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November 3, 2010
Local mental health and education officials have conjured a temporary plan to continue to offer mental health services to schoolchildren with emotional issues in Merced County.
Early last month, Gov. Arnold Schwarzenegger used his line-item veto authority to eliminate $133 million to fund the statewide AB 3632 program. The 25-year-old program is meant to provide mental health services to disabled students.
Susan Coston, assistant superintendent for special education with the Merced County Office of Education, said she has met officials from the Merced County Mental Health, Alcohol and Drug Services. The short-term plan would be recommend that families transfer their children from the AB 3632 program into regular mental health services.
However, students would need to be Medi-Cal eligible to receive regular mental health services from the county's mental health agency. Coston said officials from the county's office of education will cooperate closely with school districts and families of those students who aren't Medi-Cal eligible. "We are going to work with parents and districts to explore all the mental health services that could be made available to the child," she added.
Ultimately, what officials want is for the schoolchildren to continue to get the services they need, Coston said. Over 50 children are served by the program throughout the county.
Recently, the California Department of Education released $76 million in federal funds to maintain the mental health services, despite the governor's veto. Fred Balcom, director of Special Education, said that's the same amount of money that has been disbursed to each county office of education in the past. Typically, the state and federal government each provide their own share of money. "The federal share is the same," he added. "We simply made sure that the federal money got sent out. This is to make sure that the federal dollars continue to flow as they should."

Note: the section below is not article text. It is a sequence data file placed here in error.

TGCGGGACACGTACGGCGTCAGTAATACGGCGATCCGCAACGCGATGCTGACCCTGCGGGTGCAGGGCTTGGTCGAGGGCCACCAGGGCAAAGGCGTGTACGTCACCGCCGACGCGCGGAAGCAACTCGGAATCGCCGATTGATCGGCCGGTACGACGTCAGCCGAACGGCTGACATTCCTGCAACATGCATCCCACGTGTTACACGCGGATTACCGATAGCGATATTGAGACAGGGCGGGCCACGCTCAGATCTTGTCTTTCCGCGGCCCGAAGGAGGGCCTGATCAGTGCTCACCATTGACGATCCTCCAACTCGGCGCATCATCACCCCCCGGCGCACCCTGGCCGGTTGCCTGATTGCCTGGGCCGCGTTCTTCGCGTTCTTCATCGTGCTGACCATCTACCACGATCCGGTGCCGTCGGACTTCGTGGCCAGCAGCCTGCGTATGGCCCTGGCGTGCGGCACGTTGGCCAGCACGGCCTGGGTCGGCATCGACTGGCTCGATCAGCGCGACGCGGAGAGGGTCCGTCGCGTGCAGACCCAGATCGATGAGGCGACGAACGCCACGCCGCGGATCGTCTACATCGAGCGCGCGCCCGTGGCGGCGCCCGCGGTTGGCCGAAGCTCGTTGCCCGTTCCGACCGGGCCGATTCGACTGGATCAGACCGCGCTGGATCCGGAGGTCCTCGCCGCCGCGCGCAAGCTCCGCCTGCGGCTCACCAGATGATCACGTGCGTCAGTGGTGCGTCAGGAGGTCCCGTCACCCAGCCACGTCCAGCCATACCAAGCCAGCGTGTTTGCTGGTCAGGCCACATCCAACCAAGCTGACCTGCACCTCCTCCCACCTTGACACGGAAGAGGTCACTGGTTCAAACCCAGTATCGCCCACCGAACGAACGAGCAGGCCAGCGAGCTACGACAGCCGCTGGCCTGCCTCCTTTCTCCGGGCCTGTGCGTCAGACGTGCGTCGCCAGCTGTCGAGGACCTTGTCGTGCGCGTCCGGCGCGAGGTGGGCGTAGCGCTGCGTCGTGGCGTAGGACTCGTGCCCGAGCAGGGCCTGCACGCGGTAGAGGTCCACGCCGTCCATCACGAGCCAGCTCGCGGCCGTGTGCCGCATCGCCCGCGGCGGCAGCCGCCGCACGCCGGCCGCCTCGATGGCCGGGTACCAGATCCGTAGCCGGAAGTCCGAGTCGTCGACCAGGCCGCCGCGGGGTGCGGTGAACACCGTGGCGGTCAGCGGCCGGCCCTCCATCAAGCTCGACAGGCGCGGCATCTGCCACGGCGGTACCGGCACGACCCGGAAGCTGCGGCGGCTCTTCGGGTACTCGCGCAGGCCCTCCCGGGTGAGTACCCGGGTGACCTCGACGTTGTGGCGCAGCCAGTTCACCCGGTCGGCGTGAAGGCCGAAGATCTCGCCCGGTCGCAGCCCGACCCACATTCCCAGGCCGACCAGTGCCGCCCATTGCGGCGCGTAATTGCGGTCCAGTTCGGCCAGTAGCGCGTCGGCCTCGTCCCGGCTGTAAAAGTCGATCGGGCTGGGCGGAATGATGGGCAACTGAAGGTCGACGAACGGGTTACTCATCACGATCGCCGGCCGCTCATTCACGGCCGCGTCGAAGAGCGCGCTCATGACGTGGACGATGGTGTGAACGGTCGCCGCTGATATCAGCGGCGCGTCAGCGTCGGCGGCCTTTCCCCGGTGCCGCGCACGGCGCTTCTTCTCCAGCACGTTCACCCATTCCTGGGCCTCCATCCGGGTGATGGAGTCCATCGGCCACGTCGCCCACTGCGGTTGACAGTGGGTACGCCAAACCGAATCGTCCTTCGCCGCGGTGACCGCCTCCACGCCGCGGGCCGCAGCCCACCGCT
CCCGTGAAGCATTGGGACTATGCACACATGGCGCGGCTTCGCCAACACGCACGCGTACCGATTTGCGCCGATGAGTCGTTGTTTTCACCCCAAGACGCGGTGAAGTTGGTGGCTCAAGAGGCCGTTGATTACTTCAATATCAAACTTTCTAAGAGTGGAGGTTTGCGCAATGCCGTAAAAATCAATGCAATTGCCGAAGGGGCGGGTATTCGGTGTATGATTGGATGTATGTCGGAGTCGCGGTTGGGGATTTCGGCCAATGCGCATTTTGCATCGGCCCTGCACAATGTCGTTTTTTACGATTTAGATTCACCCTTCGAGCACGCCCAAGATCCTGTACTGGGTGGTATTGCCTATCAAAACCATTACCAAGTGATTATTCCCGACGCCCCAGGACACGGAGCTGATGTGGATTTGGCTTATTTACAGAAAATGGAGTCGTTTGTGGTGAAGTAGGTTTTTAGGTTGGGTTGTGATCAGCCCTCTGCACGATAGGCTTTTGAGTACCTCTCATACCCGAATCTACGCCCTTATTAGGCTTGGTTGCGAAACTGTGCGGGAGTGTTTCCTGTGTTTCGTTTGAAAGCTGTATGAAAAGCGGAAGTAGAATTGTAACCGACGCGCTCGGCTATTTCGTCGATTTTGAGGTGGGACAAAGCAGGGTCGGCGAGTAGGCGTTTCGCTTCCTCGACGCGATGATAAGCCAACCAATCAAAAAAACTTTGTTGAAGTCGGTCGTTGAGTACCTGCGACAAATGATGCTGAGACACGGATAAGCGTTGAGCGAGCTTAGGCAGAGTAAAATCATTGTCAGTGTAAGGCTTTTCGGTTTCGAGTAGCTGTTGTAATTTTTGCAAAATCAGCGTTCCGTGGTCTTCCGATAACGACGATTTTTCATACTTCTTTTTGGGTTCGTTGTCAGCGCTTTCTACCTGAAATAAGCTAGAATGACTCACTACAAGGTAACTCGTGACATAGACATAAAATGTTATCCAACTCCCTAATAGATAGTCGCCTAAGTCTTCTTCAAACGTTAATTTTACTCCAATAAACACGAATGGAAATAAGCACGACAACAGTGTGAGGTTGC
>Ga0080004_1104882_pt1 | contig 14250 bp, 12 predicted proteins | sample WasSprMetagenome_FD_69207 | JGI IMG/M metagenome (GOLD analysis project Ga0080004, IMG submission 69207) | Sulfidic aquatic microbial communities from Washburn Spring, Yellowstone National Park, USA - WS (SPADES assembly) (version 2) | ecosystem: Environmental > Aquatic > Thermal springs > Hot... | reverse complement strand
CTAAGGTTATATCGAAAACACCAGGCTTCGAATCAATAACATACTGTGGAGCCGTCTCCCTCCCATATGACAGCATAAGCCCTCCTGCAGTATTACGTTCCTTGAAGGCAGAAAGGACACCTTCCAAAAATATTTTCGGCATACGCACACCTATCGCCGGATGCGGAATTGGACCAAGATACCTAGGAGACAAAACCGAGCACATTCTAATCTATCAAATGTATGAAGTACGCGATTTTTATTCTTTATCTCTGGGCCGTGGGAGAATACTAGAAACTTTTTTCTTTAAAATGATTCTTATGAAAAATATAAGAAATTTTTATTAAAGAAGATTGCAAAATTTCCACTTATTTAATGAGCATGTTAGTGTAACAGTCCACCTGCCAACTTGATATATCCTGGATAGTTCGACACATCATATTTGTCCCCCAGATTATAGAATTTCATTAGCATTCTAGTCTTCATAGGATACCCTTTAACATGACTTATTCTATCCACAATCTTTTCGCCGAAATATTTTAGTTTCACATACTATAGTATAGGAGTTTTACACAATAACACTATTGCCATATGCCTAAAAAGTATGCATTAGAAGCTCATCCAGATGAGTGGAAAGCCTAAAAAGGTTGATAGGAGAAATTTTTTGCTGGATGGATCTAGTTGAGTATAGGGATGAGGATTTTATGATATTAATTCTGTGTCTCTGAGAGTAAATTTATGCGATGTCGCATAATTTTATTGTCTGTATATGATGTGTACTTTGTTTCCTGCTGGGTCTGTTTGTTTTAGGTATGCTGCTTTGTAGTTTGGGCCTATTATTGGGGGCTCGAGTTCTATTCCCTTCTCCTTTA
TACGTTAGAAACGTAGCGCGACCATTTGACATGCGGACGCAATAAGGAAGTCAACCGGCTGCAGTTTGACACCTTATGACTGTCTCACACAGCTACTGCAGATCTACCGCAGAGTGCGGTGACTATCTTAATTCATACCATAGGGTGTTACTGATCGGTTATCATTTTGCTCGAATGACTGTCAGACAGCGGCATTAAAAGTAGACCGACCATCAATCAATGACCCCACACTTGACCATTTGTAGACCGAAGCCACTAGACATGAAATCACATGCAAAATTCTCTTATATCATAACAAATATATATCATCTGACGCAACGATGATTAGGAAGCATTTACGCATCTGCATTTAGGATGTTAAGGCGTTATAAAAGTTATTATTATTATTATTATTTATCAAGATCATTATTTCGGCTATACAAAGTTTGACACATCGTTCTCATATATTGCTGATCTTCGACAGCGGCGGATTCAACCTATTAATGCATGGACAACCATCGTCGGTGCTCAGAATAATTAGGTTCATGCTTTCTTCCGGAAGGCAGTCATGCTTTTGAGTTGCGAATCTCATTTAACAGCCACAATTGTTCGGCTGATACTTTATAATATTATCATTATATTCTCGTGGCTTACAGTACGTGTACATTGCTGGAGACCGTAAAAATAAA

Coston said MCOE receives about $163,000 in federal funds. That money is passed on to the county's mental health agency.
A mental health and disability rights advocate group recently filed a lawsuit, alleging that Schwarzenegger violated the rights of hundreds of thousands of disabled students who received mental health services under the AB 3632 program. A federal law requires that mental health services be provided to students who need them. "The services are mandated by the federal law," said Lee Andersen, superintendent of schools in Merced County. "Regardless of state funding, we are still obligated to provide the services."
Coston said officials hope that the long-term plan would be that the lawsuit will overturn Schwarzenegger's veto and the program will be back in place.
Still, the state hasn't reimbursed the county's mental health agency a total of $383,000 for the program over the last four years.
Manuel Jimenez, director of the county's mental health agency, didn't return repeated phones calls.
Reporter Yesenia Amaro can be reached at (209) 388-6507, or firstname.lastname@example.org.